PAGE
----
Along a sun-drenched swath of the Italian Riviera lay the Cinque Terre, five towns resisting the temptations of progress in favor of a brand of life resembling the local vintage wines so patiently aged. Given birth more than a thousand years ago by farmers driven from their family lands to steep cliffs rising inaccessibly from the sea, the villages of the Cinque Terre are only recently discovered by international tourists, but the logistical difficulties of navigating to, between and from these towns continue to intimidate the less-ambitious traveler. Those content with the expensive, congested charms of Rome, Florence or Venice are unlikely to overcome the area’s natural defenses. Nevertheless, the Cinque Terre have a thriving tourism industry, and people like to eat.
Few roads link the five towns to the surrounding countryside or to each other. The two primary conduits are the commuter train that links all five villages to Levanto in the northwest, and a seaside walking path rises from sea level at Riomaggiore through Manarola to Corniglia, hundreds of feet atop a cliff and descending steeply to Vernazza and Monterosso. Farmers cannot very well load up a cart full of zucchini, tomatoes and eggplant and put it on the train, which means they need to slowly drive the difficult path between towns in small motorized trucks.
Cinque Terre, the board game by Chris Handy, repackages the logistical complexities of moving produce from the farms in the hills through the towns below. Players take on the job of merchant distributors, buying produce and reselling in the five towns. The economy of the game is surprisingly nuanced, complete with a functional supply-demand model. The winner is the player who smartly buys and sells produce, fulfilling demand to earn the most money (Lire) by game end.
During setup the many, many dice are put into a bag (provided). The dice are color-coded, corresponding to the various types of produce available at the hillside farms. Squares beside each town indicate how many dice are drawn and rolled, resulting in the demand model for the game. For Riomaggiore you draw four dice and roll. Let’s say you pull red, gray, black and purple and accordingly roll 4, 2, 3, 6. Higher numbers mean greater demand and higher prices offered for those goods. In this example, merchants will get the best price possible for Grapes (purple) in Riomaggiore, but a below average price for Mushrooms (gray). The number of dice for each town does roughly correlate to each town’s population, with Corniglia in the middle being the smallest and most remote.
Another aspect of the economy is the Orders cards. Similar to Ticket To Ride where completed track cards award points at the end of the game, Orders define conditions which, when fulfilled, award the player extra Lire. These cards show various combinations of produce demand in two or three towns, and do not necessarily align with the dice rolled for each town. This means players may need to sell at less preferable prices in order to complete Orders. At the beginning of the game each player gets a Starting Order card. These require produce to be sold in every town but are worth 30 Lire if fulfilled. That could be as much as half your money at the end!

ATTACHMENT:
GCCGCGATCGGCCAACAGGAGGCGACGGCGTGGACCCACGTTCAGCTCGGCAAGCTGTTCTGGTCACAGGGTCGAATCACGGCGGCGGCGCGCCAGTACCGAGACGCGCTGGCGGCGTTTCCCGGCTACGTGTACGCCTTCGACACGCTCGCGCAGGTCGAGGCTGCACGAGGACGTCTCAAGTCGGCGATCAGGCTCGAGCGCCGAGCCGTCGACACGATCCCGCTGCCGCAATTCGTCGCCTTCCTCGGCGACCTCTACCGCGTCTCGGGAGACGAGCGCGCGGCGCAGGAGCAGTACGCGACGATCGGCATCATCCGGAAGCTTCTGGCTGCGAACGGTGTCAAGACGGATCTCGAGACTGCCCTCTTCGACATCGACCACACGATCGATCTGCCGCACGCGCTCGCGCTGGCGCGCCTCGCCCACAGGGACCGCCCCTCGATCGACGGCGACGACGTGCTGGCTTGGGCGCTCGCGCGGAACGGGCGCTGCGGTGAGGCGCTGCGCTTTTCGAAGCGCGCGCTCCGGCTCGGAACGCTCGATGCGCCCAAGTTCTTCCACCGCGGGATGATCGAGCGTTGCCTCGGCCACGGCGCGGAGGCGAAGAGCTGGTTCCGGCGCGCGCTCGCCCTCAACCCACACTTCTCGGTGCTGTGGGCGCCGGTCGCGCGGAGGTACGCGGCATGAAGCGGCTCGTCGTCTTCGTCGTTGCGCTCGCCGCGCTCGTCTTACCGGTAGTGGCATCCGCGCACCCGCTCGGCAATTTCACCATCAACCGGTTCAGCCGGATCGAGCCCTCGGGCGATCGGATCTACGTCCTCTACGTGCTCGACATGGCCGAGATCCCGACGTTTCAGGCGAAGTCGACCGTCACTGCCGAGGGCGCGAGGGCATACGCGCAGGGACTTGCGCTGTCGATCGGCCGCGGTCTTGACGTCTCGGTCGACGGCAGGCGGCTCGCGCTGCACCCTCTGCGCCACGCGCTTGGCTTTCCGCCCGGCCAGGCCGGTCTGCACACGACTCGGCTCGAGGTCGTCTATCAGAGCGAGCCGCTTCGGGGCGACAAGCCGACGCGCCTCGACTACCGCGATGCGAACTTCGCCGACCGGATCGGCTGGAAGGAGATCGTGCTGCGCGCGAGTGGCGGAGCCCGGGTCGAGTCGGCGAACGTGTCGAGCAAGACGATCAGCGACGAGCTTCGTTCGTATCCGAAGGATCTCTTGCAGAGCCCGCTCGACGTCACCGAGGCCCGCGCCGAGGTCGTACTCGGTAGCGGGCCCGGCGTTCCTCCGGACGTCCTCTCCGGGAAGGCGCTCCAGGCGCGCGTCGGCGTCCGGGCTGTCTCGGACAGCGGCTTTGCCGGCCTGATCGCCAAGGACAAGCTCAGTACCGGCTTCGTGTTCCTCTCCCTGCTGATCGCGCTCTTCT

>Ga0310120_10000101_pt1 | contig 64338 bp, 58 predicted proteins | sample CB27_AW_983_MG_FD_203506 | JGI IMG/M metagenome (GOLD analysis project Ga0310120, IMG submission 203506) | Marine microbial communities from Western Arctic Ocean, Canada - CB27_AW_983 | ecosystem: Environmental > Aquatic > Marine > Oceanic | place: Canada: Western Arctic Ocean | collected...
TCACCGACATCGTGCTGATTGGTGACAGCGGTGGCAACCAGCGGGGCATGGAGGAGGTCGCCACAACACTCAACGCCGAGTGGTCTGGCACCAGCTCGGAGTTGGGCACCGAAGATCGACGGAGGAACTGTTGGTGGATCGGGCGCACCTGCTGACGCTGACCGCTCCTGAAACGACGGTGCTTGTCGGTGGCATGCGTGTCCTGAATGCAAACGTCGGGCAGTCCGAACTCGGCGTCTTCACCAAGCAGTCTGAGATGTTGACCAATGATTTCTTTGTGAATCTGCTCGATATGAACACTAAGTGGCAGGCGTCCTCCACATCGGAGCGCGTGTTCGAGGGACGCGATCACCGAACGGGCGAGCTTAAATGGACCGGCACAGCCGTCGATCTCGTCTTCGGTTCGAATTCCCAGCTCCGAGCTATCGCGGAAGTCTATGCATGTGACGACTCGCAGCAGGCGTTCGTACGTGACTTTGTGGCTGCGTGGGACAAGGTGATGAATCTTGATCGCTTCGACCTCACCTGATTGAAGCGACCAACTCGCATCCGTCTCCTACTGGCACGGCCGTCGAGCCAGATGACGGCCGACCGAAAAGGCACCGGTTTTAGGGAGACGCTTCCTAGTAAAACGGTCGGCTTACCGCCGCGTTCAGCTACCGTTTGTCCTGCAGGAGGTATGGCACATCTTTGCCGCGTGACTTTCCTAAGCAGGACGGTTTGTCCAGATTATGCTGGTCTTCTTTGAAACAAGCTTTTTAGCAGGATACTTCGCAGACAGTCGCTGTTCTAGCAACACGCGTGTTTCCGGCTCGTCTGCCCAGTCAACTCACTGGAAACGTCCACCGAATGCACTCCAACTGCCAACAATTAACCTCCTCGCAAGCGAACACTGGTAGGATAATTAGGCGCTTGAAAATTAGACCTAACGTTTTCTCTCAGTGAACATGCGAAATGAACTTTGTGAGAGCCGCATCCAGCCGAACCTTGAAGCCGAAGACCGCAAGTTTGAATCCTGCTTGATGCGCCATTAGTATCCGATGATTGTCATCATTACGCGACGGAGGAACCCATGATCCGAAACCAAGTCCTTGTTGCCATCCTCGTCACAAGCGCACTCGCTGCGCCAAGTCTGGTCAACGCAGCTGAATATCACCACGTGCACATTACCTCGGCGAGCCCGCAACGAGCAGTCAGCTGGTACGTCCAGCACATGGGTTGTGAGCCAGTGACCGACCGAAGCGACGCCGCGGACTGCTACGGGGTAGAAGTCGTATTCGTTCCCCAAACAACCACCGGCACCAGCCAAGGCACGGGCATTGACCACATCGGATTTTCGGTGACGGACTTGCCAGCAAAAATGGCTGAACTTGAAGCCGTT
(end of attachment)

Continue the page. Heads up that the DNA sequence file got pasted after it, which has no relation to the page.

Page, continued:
Farms have diverse but limited supplies of goods. Players can only buy a good at the farm where it is produced, hence the three farm locations. But you can’t just park the truck and buy whatever you want. There’s a large deck of produce cards to draw from and players can only buy goods for which they have a corresponding produce card. This is the most important dynamic in the game, representing the currently available supply. Italian farmers grow what they want, you see, and just because a fruit or vegetable is grown at a particular farm does not guarantee it will be ripe when you drive up. Lucky produce card draws are part of the game, but so is alacrity. Being decisive and moving quickly is usually better than endlessly drawing cards hoping for the best paying produce. This risk/reward is the core of what makes this game competitive and fun. Players are also limited to carrying no more than 4 goods at any time and whatever is purchased must be sold – no dumping veggies at the side of the road!
Cinque Terre is hard to get around. Players must move clockwise around the gameboard, no more than 4 spaces in a given turn. If you think that seems like a dumb restriction, go there for yourself and see how well it works to move against the flow of traffic. Chris Handy got this right.
Each town will purchase no more than 8 goods from every player, at which point you have effectively fulfilled demand. First to reach that plateau earns the Most Popular Vendor award for that town and bonus Lire. A combination of 5 fulfilled Orders cards plus Most Popular Vendor awards triggers the end of the game. Most Lire wins!
You may be thinking, “The economy seems broken since both supply and demand are static.” Ok nerd, remember you’re driving a little fruit truck. People get pretty upset when they can’t get their linguine pomodoro at the local trattoria, so get back up that hill and bring down more tomatoes.
With a wagonload of Euro economic games on the market, where does Cinque Terre fit? While it borrows from traditional worker-placement and supply-demand games, Cinque Terre employs a unique combination of these elements. It is nuanced yet light enough to be fun for leisure and serious gamers alike.
The instruction manual is concise and easy to digest. Cinque Terre is an attractive product using plenty of bright colors, high-quality cardstock and more than 100 wood pieces. MSRP of $55 feels high but this game is available on Amazon in the $40 range which is a good value.
Designer: Chris Handy
Publisher: Rio Grande Games
Play time: 60-90 minutes